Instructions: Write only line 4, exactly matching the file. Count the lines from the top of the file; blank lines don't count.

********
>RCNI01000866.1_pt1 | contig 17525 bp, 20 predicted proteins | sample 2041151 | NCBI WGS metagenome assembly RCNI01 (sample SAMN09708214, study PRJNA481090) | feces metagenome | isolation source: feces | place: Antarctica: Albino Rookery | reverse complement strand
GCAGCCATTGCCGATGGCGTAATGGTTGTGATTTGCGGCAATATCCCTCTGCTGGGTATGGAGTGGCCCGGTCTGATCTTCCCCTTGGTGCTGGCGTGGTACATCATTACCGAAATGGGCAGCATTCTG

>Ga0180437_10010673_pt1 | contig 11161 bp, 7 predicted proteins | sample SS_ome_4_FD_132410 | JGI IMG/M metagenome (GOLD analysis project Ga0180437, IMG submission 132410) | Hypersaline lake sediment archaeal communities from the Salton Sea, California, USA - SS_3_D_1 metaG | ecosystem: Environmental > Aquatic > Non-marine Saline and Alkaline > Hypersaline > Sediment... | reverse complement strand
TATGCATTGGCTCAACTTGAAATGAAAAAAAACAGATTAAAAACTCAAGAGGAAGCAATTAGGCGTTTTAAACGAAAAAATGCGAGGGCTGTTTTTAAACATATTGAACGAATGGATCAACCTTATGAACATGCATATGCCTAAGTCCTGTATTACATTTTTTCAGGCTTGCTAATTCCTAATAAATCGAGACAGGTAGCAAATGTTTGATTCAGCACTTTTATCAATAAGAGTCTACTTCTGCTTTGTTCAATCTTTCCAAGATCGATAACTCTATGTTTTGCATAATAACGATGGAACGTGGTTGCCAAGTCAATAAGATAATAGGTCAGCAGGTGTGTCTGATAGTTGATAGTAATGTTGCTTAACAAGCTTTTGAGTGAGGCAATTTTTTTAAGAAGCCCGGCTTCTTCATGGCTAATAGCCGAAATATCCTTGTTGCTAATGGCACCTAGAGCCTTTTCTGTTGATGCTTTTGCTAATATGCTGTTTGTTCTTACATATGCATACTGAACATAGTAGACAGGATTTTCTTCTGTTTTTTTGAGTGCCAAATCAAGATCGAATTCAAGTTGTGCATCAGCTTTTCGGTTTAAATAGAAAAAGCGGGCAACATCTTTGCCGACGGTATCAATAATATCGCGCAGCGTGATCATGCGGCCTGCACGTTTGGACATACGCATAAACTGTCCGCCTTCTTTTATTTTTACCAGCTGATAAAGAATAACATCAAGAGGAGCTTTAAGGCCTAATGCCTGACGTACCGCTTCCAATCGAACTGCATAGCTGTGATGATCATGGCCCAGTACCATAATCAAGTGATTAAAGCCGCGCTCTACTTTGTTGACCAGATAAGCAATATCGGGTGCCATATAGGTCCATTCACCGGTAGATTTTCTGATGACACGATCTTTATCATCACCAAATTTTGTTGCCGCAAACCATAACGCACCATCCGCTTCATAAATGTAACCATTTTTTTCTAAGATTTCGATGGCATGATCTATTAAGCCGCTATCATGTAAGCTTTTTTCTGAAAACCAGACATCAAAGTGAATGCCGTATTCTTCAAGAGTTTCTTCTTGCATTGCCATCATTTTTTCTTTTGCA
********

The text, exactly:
TATGCATTGGCTCAACTTGAAATGAAAAAAAACAGATTAAAAACTCAAGAGGAAGCAATTAGGCGTTTTAAACGAAAAAATGCGAGGGCTGTTTTTAAACATATTGAACGAATGGATCAACCTTATGAACATGCATATGCCTAAGTCCTGTATTACATTTTTTCAGGCTTGCTAATTCCTAATAAATCGAGACAGGTAGCAAATGTTTGATTCAGCACTTTTATCAATAAGAGTCTACTTCTGCTTTGTTCAATCTTTCCAAGATCGATAACTCTATGTTTTGCATAATAACGATGGAACGTGGTTGCCAAGTCAATAAGATAATAGGTCAGCAGGTGTGTCTGATAGTTGATAGTAATGTTGCTTAACAAGCTTTTGAGTGAGGCAATTTTTTTAAGAAGCCCGGCTTCTTCATGGCTAATAGCCGAAATATCCTTGTTGCTAATGGCACCTAGAGCCTTTTCTGTTGATGCTTTTGCTAATATGCTGTTTGTTCTTACATATGCATACTGAACATAGTAGACAGGATTTTCTTCTGTTTTTTTGAGTGCCAAATCAAGATCGAATTCAAGTTGTGCATCAGCTTTTCGGTTTAAATAGAAAAAGCGGGCAACATCTTTGCCGACGGTATCAATAATATCGCGCAGCGTGATCATGCGGCCTGCACGTTTGGACATACGCATAAACTGTCCGCCTTCTTTTATTTTTACCAGCTGATAAAGAATAACATCAAGAGGAGCTTTAAGGCCTAATGCCTGACGTACCGCTTCCAATCGAACTGCATAGCTGTGATGATCATGGCCCAGTACCATAATCAAGTGATTAAAGCCGCGCTCTACTTTGTTGACCAGATAAGCAATATCGGGTGCCATATAGGTCCATTCACCGGTAGATTTTCTGATGACACGATCTTTATCATCACCAAATTTTGTTGCCGCAAACCATAACGCACCATCCGCTTCATAAATGTAACCATTTTTTTCTAAGATTTCGATGGCATGATCTATTAAGCCGCTATCATGTAAGCTTTTTTCTGAAAACCAGACATCAAAGTGAATGCCGTATTCTTCAAGAGTTTCTTCTTGCATTGCCATCATTTTTTCTTTTGCA